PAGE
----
Stewardship is a feel-good term that floats around the nonprofit sector, usually honored more in the breach than in the observance.
In his book “Stewardship” Peter Block makes the case that stewardship is important as more than a word. It depends on a willingness to be accountable without using control or caretaking as a means to reach them.
He argues that there are six points that capture the essence of strategies for good stewardship. The points are:
- We want to affirm the spirit. There is a leadership tendency to leave what is personal and sacred at the door, but affirmation comes only from each of us taking responsibility.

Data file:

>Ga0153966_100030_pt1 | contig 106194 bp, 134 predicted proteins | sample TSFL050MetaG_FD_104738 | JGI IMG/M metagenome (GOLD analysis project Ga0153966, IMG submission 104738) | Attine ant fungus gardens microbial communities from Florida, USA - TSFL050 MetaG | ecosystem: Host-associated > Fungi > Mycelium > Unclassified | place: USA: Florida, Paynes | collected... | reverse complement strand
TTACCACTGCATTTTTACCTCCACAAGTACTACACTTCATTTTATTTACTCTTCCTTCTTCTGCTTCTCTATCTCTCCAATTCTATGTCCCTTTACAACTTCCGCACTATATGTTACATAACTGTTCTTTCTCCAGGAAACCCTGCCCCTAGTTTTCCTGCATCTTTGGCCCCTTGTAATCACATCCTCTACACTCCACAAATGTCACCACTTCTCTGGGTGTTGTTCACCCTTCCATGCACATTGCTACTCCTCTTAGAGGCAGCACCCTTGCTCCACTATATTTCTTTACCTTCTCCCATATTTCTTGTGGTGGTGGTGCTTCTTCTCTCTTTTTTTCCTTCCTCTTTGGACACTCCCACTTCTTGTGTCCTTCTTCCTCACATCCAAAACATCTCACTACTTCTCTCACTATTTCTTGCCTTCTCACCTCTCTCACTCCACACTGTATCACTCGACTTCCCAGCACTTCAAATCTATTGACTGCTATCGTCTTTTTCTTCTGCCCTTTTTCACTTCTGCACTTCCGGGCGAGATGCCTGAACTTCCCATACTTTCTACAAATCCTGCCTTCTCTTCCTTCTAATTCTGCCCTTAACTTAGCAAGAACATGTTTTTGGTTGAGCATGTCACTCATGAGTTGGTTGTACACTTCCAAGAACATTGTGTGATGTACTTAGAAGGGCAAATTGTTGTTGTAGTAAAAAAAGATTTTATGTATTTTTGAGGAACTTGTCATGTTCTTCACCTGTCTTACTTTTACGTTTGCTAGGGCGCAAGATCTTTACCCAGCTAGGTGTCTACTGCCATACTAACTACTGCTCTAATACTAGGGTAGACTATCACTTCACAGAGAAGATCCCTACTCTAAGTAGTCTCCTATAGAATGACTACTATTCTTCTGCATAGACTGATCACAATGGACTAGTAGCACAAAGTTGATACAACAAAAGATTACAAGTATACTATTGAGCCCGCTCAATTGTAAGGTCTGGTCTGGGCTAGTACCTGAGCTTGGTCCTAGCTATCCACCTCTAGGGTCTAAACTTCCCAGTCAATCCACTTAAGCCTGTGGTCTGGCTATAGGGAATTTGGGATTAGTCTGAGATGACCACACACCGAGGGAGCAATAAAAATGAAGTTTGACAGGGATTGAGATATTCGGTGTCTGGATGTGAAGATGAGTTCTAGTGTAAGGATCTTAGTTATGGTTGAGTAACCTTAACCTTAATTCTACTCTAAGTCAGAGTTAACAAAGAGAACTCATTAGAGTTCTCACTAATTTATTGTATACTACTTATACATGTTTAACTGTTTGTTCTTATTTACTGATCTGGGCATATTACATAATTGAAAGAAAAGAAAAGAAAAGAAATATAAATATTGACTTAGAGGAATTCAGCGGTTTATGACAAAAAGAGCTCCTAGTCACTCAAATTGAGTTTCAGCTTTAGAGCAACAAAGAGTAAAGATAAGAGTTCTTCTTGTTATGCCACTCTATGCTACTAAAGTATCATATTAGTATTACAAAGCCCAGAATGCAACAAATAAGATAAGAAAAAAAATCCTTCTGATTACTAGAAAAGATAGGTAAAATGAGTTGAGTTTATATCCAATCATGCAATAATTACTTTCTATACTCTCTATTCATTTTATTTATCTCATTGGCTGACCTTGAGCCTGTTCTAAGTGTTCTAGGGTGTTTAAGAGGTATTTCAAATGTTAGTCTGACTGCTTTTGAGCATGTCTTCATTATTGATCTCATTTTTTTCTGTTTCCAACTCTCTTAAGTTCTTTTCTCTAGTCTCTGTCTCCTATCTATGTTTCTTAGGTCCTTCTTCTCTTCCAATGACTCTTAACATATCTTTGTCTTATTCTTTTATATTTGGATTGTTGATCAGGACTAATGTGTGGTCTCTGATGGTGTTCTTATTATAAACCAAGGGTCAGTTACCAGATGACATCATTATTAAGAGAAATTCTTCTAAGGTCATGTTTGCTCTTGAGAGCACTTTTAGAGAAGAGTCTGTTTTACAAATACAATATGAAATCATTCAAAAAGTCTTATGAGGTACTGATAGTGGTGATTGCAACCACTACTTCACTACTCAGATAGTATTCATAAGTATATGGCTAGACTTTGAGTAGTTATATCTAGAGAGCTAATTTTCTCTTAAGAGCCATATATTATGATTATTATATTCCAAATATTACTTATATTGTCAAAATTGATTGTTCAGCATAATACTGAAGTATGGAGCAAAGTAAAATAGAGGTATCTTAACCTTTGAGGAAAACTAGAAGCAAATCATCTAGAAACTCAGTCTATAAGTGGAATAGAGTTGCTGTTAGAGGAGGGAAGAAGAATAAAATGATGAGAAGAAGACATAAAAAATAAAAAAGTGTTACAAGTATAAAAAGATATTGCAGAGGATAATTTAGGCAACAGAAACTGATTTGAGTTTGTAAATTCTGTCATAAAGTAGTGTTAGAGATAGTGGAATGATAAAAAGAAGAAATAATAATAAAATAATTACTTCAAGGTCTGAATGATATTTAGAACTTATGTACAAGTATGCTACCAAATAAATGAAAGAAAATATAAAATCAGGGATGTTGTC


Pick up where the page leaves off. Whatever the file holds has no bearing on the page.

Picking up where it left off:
- Some of the fundamental beliefs we have about running organizations and organizing work aren’t working. Partnership, instead of control, springs from the belief that balancing power and accountability is the basis upon which to govern and effect reform.
- The dominant belief is that leadership should come only from the top, but empowerment means that each member is responsible for creating the organization’s culture.
- We have separated the managing of the work from the doing of the work. A commitment to service requires reintegrating the managing and the doing of the work.
- We believe in the need for change, but we cannot solve problems by using the same strategies that caused the problems.
- Management practices designed to control costs and produce consistent, predictable results are obstacles to innovation and agility.